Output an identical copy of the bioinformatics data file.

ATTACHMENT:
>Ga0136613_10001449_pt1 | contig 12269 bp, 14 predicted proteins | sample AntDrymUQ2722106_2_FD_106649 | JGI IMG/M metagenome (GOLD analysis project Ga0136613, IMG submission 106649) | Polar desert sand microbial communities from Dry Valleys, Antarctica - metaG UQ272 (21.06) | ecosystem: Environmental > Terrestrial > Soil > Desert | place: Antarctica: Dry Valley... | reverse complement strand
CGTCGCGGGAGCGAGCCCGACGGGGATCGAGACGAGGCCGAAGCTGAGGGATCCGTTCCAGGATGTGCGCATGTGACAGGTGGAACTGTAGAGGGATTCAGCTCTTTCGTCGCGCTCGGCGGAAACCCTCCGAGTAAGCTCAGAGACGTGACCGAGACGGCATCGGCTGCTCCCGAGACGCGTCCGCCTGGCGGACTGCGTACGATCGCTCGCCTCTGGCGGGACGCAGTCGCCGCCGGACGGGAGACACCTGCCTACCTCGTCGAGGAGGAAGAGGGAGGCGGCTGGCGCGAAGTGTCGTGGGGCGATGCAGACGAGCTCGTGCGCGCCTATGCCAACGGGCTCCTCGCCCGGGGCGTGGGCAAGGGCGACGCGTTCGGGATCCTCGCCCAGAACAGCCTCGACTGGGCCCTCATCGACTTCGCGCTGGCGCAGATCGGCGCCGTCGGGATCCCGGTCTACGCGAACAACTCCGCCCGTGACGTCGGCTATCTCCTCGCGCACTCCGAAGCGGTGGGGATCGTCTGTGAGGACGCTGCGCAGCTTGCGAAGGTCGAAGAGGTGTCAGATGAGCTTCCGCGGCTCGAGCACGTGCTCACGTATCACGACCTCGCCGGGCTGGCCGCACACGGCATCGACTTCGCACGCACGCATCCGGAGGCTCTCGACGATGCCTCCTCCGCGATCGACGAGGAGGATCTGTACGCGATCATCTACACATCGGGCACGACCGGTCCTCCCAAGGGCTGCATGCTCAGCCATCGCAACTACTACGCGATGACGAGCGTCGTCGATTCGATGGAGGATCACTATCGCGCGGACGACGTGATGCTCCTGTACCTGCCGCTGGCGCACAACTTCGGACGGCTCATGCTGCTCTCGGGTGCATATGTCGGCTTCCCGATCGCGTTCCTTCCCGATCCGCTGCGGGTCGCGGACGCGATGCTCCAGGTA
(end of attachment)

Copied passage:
>Ga0136613_10001449_pt1 | contig 12269 bp, 14 predicted proteins | sample AntDrymUQ2722106_2_FD_106649 | JGI IMG/M metagenome (GOLD analysis project Ga0136613, IMG submission 106649) | Polar desert sand microbial communities from Dry Valleys, Antarctica - metaG UQ272 (21.06) | ecosystem: Environmental > Terrestrial > Soil > Desert | place: Antarctica: Dry Valley... | reverse complement strand
CGTCGCGGGAGCGAGCCCGACGGGGATCGAGACGAGGCCGAAGCTGAGGGATCCGTTCCAGGATGTGCGCATGTGACAGGTGGAACTGTAGAGGGATTCAGCTCTTTCGTCGCGCTCGGCGGAAACCCTCCGAGTAAGCTCAGAGACGTGACCGAGACGGCATCGGCTGCTCCCGAGACGCGTCCGCCTGGCGGACTGCGTACGATCGCTCGCCTCTGGCGGGACGCAGTCGCCGCCGGACGGGAGACACCTGCCTACCTCGTCGAGGAGGAAGAGGGAGGCGGCTGGCGCGAAGTGTCGTGGGGCGATGCAGACGAGCTCGTGCGCGCCTATGCCAACGGGCTCCTCGCCCGGGGCGTGGGCAAGGGCGACGCGTTCGGGATCCTCGCCCAGAACAGCCTCGACTGGGCCCTCATCGACTTCGCGCTGGCGCAGATCGGCGCCGTCGGGATCCCGGTCTACGCGAACAACTCCGCCCGTGACGTCGGCTATCTCCTCGCGCACTCCGAAGCGGTGGGGATCGTCTGTGAGGACGCTGCGCAGCTTGCGAAGGTCGAAGAGGTGTCAGATGAGCTTCCGCGGCTCGAGCACGTGCTCACGTATCACGACCTCGCCGGGCTGGCCGCACACGGCATCGACTTCGCACGCACGCATCCGGAGGCTCTCGACGATGCCTCCTCCGCGATCGACGAGGAGGATCTGTACGCGATCATCTACACATCGGGCACGACCGGTCCTCCCAAGGGCTGCATGCTCAGCCATCGCAACTACTACGCGATGACGAGCGTCGTCGATTCGATGGAGGATCACTATCGCGCGGACGACGTGATGCTCCTGTACCTGCCGCTGGCGCACAACTTCGGACGGCTCATGCTGCTCTCGGGTGCATATGTCGGCTTCCCGATCGCGTTCCTTCCCGATCCGCTGCGGGTCGCGGACGCGATGCTCCAGGTA